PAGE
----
Yen, dollar rise as Delta variant spurs rush to safety

TOKYO (Reuters) – Safe-harbour currencies like the yen and dollar traded near multi-month highs against the riskier Australian dollar and British pound on Tuesday, as fears grow that a rampant coronavirus variant could upend the global economic recovery.

FILE PHOTO: A U.S. hundred dollar bill and Japanese 10,000 yen notes are seen in this photo illustration in Tokyo, February 28, 2013. REUTERS/Shohei Miyano/File Photo

Cryptocurrencies also sank, with bitcoin falling below $30,000 for the first time in about a month.

The yen traded at 80.09 per Aussie dollar, close to the more-than-five-month high of 80.05 touched on Monday. It stood at 149.48 to the pound, approaching the almost-three-month top of 149.35 reached overnight.

The dollar touched an almost-eight-month high of $0.7317 per Aussie on Tuesday before trading at $0.7319, and changed hands at $1.36625 to sterling after hitting the highest since early February at $1.3655 in the previous session.

The Aussie accelerated declines as minutes of the Reserve Bank of Australia’s policy meeting this month were seen by some economists as a sign the central bank may reverse a decision to taper stimulus.

The yen outpaced the dollar, rising to 109.07 per greenback on Monday for the first time since late May, helped by a precipitous slide in benchmark U.S. Treasury yields to as low as 1.1740% for the first time since mid-February. On Tuesday, one dollar bought 109.46 yen.

The fast-spreading Delta variant of the coronavirus is now the dominant strain worldwide, and has been accompanied by a surge in infections around the United States, particularly in areas where vaccinations have lagged.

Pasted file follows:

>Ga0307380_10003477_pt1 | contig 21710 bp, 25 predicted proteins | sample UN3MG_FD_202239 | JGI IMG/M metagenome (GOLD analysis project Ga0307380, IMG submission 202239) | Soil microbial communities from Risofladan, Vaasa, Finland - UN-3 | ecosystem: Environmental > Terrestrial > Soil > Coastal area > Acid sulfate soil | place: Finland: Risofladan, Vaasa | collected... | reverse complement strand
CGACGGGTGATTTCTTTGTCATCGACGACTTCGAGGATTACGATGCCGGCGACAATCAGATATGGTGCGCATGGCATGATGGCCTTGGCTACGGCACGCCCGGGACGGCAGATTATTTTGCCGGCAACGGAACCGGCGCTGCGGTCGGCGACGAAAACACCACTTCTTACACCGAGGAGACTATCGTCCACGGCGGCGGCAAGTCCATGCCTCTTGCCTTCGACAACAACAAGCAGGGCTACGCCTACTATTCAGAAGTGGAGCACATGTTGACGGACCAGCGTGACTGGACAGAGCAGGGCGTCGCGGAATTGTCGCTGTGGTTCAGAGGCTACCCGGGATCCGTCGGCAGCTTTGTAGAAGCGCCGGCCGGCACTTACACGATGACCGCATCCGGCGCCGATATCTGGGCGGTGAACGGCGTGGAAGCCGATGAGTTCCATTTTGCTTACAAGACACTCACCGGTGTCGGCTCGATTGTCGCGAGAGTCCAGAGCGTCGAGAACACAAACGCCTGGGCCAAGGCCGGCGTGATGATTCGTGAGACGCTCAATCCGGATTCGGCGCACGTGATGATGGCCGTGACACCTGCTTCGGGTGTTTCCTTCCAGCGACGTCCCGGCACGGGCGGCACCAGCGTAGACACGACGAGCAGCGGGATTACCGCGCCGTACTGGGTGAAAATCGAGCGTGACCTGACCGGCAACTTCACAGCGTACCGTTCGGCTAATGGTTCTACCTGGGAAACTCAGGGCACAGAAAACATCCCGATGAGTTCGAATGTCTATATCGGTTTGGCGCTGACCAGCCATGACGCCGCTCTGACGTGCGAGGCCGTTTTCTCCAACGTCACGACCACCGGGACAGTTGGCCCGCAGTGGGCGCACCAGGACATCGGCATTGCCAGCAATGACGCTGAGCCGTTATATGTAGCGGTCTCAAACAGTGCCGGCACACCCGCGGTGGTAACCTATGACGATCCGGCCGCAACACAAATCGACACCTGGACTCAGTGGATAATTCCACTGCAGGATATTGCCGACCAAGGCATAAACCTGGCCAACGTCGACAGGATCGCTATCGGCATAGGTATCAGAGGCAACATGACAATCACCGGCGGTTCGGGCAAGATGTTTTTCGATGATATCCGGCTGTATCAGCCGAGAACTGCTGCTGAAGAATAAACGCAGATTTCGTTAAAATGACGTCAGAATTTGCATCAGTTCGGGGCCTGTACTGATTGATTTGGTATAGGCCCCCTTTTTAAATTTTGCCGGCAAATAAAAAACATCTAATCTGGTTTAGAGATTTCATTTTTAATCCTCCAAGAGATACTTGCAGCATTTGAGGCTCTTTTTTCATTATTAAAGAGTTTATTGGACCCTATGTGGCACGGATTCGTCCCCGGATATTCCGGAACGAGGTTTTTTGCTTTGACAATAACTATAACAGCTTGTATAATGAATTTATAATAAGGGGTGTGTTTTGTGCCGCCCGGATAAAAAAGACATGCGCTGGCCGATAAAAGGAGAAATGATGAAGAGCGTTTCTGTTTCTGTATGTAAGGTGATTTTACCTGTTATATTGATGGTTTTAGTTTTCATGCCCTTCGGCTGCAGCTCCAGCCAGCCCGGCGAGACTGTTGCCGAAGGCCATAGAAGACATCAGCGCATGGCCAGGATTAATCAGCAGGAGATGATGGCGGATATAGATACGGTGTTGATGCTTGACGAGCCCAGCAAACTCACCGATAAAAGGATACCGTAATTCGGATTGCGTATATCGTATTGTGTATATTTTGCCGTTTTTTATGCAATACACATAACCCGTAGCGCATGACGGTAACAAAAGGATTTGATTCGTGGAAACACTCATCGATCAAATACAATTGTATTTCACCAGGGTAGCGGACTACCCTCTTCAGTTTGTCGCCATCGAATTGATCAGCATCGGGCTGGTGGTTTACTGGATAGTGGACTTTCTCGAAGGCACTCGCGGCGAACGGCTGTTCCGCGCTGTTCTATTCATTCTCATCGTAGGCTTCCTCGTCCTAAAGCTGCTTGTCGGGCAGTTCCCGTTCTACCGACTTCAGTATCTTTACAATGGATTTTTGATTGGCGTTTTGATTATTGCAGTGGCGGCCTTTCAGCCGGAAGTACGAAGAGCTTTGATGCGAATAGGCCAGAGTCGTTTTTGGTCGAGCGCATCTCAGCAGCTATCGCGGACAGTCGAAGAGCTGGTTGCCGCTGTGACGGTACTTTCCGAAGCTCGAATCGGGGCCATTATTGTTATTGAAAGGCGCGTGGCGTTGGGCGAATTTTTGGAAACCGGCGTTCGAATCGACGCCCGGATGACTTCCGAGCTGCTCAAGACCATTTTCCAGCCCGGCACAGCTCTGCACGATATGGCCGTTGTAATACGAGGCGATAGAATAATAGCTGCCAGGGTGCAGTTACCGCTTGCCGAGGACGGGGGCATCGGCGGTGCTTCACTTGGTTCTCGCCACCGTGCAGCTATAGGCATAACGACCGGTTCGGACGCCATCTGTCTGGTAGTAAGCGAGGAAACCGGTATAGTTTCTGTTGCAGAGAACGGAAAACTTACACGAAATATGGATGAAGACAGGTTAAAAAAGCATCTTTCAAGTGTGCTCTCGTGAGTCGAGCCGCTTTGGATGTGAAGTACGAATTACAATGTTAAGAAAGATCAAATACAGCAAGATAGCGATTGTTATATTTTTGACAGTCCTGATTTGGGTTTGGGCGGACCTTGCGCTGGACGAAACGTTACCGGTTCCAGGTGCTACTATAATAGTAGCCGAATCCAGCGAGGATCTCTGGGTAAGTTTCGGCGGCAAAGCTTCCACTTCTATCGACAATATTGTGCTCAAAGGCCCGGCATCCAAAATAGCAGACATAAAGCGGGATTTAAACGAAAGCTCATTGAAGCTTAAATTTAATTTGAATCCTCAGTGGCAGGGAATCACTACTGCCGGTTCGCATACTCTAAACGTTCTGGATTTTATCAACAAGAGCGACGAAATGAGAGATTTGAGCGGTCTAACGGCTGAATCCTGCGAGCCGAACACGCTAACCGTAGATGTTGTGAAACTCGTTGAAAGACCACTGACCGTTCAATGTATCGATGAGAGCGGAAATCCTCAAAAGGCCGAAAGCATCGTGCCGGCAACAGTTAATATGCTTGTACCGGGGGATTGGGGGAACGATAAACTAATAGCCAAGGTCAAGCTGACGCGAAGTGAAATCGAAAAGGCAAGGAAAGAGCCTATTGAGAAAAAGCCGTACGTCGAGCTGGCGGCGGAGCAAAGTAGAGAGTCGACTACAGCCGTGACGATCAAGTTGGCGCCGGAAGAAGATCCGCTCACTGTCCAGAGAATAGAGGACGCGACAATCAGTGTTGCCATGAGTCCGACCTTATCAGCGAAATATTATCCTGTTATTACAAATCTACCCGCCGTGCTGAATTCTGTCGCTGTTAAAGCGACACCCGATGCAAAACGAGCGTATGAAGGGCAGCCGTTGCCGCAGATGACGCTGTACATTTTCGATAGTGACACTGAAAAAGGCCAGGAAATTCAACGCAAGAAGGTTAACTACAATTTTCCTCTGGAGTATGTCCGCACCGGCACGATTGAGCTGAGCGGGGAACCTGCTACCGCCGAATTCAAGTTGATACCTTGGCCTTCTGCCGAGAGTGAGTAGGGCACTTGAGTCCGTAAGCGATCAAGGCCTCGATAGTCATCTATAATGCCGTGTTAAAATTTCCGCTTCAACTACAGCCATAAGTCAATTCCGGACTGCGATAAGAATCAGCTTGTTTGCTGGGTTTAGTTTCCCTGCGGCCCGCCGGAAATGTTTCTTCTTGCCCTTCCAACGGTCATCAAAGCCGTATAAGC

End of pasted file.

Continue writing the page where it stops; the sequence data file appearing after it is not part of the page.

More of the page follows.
Meanwhile, Boris Johnson’s “freedom day” – ending over a year of COVID-19 lockdown restrictions in England – was marred by surging infections and the British prime minister’s own forced self-isolation after Health Minister Sajid Javid tested positive for the virus.

In Australia, nearly half the country’s 25 million people is living under lockdowns to quell an outbreak of the Delta variant.

“What is likely concerning markets now is … a surge in infections occurring in developed markets with high levels of vaccination,” National Australia Bank analyst Tapas Strickland wrote in a client note.

“That suggests virus restrictions may need to be in place for longer,” delaying the global recovery, he said.

The euro weakened 0.1% to $1.17885, after dipping overnight to the lowest since early April at $1.1764.

The European Central Bank announces policy on Thursday, with market participants keen to see how the monetary authority implements changes to its strategy unveiled earlier this month.

“The ECB (is) expected to reinforce its dovish policy settings at this week’s policy meeting,” giving the euro scope to soften in coming months, Rabobank strategist Jane Foley wrote in a research note.

At the same time, the dollar is likely to remain supported by safe-haven demand, pushing the euro toward $1.17 by year-end, she said.

In cryptocurrencies, bitcoin sank as low as $29,500, a level not seen since June 22, before trading 4.1% lower at $29,559.10.

Rival ether dropped 4.8% to $1,730.33, also nearing a one-month low.

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